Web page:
Of course Patty had a White Pass tourist hat.

Finally Patty posed with some old-fashioned Mounties.

return to Skagway

We returned to Skagway by bus and stopped shortly after we passed the border between Canada and the U.S. at White Pass Summit.

At the stop we ran into Anthony and Mabel starting a biking tour down to Skagway - they liked to stay active.

Craig in Jewel Gardens

On the outskirts of Skagway we stopped for lunch at Jewel Garden - Alaskans are very proud of their flowers in the summertime - although it is Craig we see in this picture.

Glacier Bay, Alaska

The mouth of Glacier Bay is 68 miles from the end of the bay where two glaciers come together.

In 1750 the glacier was at the mouth and has receded to its present position since that time.

approaching Margerie Glacier

The Margerie Glacier is the cleanest and fastest moving of the two glaciers, but the Pacific Glacier - the black bar on the right in the picture to the left - is by far the largest.

We got some shots of the Margerie Glacier calving and these three pictures illustrate the process.

Finally, leaving, Craig is in this picture of the Margerie Glacier.

Ketchikan, Alaska

Coming into Ketchikan there were already four cruise ships ahead of us and we had to tender into port - passing a seaplane harbor on the way.

a hidden lake

We had decided on a 4-wheel drive and canoe ride tour and our off-road excursion ended at a hidden lake where logging had been a primary industry until some 30 years ago.

Craig and Patty mount one of the remaining stumps nearby.

When we started the canoe ride part of the tour, the large canoe on a nearby lake was able to handle everyone - Patty thought this was really cool.

approaching canoe docks

We each got in and rowed across the lake to a lunch spot on the opposite side.

This is near the southern end of boreal forests in North America and we got lessons in what that means. Trees would die and fall over, then other plants and trees would start growing on the top side of the fallen tree, and finally the tree would completely rot out leaving large gaps where roots of the trees growing on the top of the fallen tree would be exposed. Then the cycle would start all over again.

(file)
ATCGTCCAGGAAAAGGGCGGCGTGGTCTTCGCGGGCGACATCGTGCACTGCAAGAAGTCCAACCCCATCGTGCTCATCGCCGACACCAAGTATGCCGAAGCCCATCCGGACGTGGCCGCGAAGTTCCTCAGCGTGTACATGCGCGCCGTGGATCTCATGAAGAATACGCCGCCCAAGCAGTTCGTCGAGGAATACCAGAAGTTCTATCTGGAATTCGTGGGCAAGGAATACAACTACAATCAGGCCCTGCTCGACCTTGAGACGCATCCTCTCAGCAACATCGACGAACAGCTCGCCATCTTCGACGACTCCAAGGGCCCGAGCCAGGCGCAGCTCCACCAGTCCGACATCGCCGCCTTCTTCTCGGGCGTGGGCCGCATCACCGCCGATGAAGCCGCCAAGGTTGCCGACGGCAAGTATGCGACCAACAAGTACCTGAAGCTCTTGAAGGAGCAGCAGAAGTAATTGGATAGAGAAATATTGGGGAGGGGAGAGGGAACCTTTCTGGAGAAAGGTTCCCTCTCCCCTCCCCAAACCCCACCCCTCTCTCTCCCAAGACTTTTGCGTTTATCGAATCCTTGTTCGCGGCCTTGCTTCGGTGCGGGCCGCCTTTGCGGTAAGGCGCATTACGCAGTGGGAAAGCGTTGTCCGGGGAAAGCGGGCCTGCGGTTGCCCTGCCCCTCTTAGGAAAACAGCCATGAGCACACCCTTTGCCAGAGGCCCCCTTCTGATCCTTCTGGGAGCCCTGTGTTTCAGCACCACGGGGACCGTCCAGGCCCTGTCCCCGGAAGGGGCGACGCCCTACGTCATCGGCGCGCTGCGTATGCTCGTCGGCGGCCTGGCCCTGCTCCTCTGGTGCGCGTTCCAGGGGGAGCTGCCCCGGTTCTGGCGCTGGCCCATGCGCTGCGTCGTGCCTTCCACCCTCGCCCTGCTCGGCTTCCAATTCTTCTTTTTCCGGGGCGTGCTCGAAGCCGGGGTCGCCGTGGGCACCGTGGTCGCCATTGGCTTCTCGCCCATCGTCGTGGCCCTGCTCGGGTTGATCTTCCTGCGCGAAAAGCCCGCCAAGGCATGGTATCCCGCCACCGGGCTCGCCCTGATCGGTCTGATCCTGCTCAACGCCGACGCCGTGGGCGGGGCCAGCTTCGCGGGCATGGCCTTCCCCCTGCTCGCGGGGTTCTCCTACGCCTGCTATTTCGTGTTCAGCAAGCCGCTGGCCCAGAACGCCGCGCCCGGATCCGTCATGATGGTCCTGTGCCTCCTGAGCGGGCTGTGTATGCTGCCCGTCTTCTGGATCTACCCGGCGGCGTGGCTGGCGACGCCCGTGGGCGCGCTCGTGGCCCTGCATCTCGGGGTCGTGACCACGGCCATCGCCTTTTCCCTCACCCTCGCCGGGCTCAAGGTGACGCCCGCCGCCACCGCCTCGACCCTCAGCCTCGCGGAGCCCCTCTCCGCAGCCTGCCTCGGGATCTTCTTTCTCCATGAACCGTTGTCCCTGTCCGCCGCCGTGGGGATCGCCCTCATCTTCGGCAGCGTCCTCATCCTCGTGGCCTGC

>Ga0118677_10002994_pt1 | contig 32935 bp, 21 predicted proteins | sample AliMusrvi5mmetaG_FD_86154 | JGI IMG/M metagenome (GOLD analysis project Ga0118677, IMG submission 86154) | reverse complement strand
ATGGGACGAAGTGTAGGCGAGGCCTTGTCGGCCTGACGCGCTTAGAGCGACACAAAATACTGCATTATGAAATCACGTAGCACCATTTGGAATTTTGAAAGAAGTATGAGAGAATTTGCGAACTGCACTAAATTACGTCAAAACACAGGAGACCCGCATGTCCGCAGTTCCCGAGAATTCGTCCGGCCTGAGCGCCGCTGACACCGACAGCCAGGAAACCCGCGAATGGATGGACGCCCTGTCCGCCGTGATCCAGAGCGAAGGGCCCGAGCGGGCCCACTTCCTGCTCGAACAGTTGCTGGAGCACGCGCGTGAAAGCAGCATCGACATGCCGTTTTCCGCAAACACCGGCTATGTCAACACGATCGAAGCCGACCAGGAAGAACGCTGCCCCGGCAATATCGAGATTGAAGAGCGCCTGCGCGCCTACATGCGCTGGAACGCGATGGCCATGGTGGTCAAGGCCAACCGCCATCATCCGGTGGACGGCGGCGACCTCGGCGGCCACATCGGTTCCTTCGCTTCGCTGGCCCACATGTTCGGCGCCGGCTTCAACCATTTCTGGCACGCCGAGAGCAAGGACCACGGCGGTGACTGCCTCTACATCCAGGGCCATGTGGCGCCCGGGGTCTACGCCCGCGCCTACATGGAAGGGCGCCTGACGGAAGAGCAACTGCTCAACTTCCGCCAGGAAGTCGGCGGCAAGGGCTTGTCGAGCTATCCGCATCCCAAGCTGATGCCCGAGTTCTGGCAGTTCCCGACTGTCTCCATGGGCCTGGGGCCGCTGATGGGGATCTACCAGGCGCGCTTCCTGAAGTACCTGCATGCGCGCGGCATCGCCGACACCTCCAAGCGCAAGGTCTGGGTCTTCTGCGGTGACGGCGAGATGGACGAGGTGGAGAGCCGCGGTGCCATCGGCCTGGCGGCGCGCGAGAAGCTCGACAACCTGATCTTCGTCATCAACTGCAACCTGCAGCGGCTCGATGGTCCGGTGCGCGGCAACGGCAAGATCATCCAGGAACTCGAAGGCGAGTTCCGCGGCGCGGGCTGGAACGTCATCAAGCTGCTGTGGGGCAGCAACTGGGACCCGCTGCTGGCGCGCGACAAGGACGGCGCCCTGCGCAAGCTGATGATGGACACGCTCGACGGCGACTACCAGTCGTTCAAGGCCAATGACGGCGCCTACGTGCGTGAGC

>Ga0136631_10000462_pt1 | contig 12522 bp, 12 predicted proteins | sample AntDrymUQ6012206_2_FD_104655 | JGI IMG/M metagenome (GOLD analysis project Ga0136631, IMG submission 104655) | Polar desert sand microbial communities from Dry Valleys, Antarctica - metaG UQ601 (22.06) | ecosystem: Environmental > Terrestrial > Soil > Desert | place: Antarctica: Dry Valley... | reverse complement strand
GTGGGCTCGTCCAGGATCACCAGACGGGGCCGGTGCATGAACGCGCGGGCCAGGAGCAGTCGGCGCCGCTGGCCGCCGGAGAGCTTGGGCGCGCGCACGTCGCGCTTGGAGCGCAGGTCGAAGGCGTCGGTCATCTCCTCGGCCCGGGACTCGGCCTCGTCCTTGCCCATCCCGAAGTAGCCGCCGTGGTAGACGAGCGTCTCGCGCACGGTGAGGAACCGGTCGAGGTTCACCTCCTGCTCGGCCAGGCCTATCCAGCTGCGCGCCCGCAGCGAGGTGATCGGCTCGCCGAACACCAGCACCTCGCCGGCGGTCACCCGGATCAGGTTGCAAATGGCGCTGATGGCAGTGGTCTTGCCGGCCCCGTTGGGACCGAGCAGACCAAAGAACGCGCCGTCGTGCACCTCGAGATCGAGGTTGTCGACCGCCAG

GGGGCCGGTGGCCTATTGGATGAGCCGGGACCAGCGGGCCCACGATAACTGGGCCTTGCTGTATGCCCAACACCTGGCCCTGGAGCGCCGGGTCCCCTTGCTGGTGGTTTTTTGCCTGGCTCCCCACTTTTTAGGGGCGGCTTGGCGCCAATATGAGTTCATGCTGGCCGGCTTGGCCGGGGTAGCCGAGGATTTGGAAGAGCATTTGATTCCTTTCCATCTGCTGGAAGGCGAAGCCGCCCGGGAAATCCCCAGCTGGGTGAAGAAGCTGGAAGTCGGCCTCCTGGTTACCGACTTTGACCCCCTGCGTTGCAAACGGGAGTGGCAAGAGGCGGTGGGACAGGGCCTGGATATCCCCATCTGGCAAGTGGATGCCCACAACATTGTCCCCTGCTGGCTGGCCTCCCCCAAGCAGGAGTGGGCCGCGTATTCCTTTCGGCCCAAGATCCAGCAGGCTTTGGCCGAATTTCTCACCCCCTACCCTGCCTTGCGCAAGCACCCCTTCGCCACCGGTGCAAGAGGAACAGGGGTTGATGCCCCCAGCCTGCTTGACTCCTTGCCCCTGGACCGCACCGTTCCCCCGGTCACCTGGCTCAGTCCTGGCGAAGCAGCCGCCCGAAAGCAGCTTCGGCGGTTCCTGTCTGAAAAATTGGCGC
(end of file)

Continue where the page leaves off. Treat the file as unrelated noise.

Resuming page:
boreal forest Patty & Craig in a tree

Victoria, B.C., Canada

Upon arrival in Victoria, Canada, we saw a number of different kinds of limousines waiting to take passengers on tours of the area. In this picture there is a 1955 Cadillac, new Lincoln stretch limo, a Rolls Royce, and a Lincoln Town Car.

Of course everyone - including Patty - had to have their picture taken in front of the Empress Hotel.

We walked up through the main area of downtown Victoria to Chinatown, on the north end, then meandered back through the city to Beacon Hill Park on the southern side.

Beacon Hill Park is quite sizable and a beautifully quiet place to wander.

When we got to the shorefront we took a picture of Patty looking toward the Sun Princess, then returned and took a picture of where Patty had been standing.

As we pulled out we got our last look at land before we would dock in San Francisco again.

Seagulls seemed to like the ship railings and didn't leave until we were well out in the ocean.

Finally, the pilot boat came alongside to pick up the local pilot who drove the ship out of the local harbor waters.

At Sea

Our final time at sea was spent wandering the ship and getting photos - on our balcony, relaxing on deck, and cruising the open ocean.